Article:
Illinois requires health insurance policies to cover maternal mental health, postpartum depression

September 15, 2019

Health insurance policies in Illinois must cover maternal mental health issues, including postpartum depression, under a new law signed by Gov. J.B. Pritzker in August.

While Illinois’ existing health insurance law talks about mental health coverage, it “didn’t specify clearly enough for me” that pregnancy-related issues and postpartum depression should be included, says Rep. Mary Flowers, who sponsored HB 2438.

Flowers says the legislation came about due to a newspaper story about a new father who, after his wife had given birth, noticed she was acting strangely; when a doctor told him to wait for an examination until her next scheduled checkup, he didn’t wait, but put her in a mental health facility — an act that saved her life.

Flowers says her bill drew language from a 2018 California law (AB 2193) that requires private and public health plans and health insurers to create maternal mental  health programs. It also requires obstetric providers to confirm that screening for maternal depression has occurred or to screen women directly, at least once during pregnancy or the postpartum period.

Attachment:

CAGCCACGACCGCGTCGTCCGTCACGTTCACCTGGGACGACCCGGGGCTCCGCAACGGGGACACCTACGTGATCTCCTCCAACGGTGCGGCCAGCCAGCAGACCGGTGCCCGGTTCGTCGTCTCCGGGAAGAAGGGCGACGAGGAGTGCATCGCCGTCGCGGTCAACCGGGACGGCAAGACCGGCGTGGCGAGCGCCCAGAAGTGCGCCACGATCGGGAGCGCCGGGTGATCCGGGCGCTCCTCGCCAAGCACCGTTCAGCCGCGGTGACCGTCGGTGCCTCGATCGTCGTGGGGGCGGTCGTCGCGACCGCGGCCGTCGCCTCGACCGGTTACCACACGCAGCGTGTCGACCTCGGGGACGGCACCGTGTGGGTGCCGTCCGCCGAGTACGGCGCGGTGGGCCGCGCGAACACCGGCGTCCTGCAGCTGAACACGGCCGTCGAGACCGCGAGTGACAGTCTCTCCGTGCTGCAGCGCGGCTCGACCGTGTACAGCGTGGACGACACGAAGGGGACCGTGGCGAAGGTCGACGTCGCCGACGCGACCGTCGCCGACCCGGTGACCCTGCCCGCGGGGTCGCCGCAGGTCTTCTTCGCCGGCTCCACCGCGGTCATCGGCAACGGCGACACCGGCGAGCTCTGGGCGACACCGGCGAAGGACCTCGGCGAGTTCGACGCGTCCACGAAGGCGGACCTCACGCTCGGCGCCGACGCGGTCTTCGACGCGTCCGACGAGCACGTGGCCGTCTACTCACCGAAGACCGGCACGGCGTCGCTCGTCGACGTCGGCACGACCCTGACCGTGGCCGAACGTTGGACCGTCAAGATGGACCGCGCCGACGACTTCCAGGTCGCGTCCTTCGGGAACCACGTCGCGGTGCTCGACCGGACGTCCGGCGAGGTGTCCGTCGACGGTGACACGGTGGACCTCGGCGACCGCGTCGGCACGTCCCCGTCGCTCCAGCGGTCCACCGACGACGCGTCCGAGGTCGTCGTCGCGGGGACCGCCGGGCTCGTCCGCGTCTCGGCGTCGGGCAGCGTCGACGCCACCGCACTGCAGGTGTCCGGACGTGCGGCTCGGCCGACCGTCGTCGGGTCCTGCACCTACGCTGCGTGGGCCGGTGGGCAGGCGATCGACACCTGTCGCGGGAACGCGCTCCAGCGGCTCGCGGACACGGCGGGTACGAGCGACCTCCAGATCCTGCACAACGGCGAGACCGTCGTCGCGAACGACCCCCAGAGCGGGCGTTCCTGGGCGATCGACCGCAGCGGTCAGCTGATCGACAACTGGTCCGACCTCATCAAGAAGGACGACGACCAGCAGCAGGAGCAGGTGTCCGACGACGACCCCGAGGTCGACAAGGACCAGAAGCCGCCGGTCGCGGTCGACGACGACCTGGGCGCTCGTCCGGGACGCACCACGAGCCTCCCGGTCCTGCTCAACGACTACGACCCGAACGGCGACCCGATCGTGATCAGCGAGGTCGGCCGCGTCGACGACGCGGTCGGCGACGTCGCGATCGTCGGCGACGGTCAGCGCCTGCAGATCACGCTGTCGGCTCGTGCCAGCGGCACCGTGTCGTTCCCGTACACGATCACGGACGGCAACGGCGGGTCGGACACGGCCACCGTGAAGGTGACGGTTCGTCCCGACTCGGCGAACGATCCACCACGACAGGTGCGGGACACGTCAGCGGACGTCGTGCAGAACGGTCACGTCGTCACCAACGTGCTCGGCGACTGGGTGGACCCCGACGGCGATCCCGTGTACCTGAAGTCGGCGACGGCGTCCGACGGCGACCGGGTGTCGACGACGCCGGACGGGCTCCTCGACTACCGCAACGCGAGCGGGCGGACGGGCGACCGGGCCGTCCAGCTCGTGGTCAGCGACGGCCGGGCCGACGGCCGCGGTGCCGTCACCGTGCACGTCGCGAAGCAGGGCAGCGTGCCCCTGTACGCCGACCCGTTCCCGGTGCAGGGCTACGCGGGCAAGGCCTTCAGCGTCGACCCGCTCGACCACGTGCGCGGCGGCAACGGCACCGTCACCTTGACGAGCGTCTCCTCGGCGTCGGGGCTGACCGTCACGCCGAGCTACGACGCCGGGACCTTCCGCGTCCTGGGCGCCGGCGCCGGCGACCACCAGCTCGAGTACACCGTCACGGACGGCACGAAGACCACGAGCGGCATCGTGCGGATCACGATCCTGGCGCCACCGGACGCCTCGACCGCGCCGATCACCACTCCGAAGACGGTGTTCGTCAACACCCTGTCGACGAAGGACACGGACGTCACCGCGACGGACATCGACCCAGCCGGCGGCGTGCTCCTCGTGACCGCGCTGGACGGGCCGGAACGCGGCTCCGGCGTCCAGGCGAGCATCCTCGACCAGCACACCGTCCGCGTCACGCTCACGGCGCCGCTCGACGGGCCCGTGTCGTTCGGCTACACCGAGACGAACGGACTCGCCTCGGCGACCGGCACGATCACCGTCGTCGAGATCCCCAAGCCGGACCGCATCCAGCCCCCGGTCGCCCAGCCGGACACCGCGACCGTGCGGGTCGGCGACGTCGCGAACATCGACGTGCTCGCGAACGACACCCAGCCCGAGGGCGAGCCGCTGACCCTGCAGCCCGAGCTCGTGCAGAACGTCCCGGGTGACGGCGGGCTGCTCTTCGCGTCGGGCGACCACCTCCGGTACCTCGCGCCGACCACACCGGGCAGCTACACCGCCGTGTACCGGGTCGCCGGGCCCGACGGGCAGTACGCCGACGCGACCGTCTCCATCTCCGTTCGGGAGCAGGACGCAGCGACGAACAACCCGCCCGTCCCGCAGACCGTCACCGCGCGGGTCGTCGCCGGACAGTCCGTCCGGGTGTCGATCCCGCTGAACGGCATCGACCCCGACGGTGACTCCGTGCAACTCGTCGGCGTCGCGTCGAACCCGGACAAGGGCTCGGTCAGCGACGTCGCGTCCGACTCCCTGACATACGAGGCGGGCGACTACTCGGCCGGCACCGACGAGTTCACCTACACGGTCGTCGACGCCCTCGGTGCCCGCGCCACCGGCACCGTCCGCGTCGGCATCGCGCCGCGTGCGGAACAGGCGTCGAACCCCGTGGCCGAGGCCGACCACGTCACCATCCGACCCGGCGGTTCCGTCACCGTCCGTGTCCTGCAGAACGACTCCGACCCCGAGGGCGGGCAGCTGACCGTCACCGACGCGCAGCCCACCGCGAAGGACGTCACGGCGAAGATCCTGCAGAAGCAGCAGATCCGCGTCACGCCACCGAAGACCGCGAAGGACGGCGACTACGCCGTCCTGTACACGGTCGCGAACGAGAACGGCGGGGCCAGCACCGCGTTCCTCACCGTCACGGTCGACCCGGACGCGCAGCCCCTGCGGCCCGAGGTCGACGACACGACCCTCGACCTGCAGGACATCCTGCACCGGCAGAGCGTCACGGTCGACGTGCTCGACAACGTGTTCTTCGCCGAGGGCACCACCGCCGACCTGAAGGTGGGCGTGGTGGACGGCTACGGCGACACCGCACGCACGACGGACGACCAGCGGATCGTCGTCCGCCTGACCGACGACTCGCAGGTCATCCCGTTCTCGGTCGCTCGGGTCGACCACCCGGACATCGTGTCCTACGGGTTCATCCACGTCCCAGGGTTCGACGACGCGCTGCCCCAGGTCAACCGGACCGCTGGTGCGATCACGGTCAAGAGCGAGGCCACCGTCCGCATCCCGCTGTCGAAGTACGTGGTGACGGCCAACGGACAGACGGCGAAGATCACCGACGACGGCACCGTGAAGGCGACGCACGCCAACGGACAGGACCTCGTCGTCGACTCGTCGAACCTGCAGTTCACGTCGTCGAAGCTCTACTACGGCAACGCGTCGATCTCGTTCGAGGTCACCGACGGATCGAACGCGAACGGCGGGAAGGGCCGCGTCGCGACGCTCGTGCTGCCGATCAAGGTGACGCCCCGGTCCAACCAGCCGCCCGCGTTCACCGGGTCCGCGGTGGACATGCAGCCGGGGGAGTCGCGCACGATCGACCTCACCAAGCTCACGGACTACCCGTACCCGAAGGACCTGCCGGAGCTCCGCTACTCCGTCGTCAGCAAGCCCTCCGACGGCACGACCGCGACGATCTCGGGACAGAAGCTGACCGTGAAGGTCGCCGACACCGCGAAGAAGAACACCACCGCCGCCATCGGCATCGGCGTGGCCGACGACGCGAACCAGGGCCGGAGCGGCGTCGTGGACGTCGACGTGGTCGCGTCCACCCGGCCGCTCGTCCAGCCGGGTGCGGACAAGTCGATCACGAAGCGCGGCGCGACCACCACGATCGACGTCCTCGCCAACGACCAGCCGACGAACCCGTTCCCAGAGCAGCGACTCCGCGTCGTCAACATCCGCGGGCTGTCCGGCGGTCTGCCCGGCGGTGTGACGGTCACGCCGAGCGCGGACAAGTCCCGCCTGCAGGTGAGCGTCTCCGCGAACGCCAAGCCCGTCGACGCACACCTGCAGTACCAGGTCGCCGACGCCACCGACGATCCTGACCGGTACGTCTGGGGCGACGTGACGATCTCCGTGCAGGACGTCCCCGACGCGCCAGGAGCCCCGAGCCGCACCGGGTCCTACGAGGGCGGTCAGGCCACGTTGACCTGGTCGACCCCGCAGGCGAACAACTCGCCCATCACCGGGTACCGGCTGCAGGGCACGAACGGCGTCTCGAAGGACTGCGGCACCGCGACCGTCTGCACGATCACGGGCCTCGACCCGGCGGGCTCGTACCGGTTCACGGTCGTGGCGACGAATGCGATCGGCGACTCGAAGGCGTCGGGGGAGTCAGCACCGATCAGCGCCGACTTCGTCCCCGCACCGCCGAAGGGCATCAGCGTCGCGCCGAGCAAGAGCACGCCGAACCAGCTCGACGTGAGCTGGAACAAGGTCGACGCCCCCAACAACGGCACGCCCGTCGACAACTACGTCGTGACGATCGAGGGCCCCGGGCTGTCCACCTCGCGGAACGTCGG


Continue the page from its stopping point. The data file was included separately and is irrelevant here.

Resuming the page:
(A related Flowers-sponsored bill signed into law in August, HB 2895, requires the Illinois Department of Public Health to provide continuing education for staff working with pregnant or postpartum women, starting next year.)

“There is a huge gap in care for perinatal mental illness, and having a law like this makes a big difference,” says Wendy Davis, executive director of Postpartum Support International, a 33-year-old organization working to increase public and professional awareness of postpartum depression.

Illinois is also the only state where postpartum depression is a reason to review criminal convictions.

“Illinois really just leads the way in [addressing] postpartum mental disorders,” Davis says.

Other Midwestern states, though, have taken steps in recent years to address maternal mental health:

  • Indiana screens mothers in its Maternal, Infant, & Early Childhood Home Visiting Program.
  • Iowa’s Bureau of Family Health maintains maternal health services including postpartum assessments of babies and mothers, either in clinics or at home, and the state’s Perinatal Depression Project has also drawn applause from Postpartum Support International.
  • Minnesota requires hospitals to give all mothers information about postpartum depression and anxiety. The final report of the Governor’s Task Force on Mental Health, issued in November 2016, recommended that the state increase options for postpartum mental health treatment or consider creating inpatient mother-baby postpartum units as in Canada, Australia, New Zealand, France, Belgium and the United Kingdom.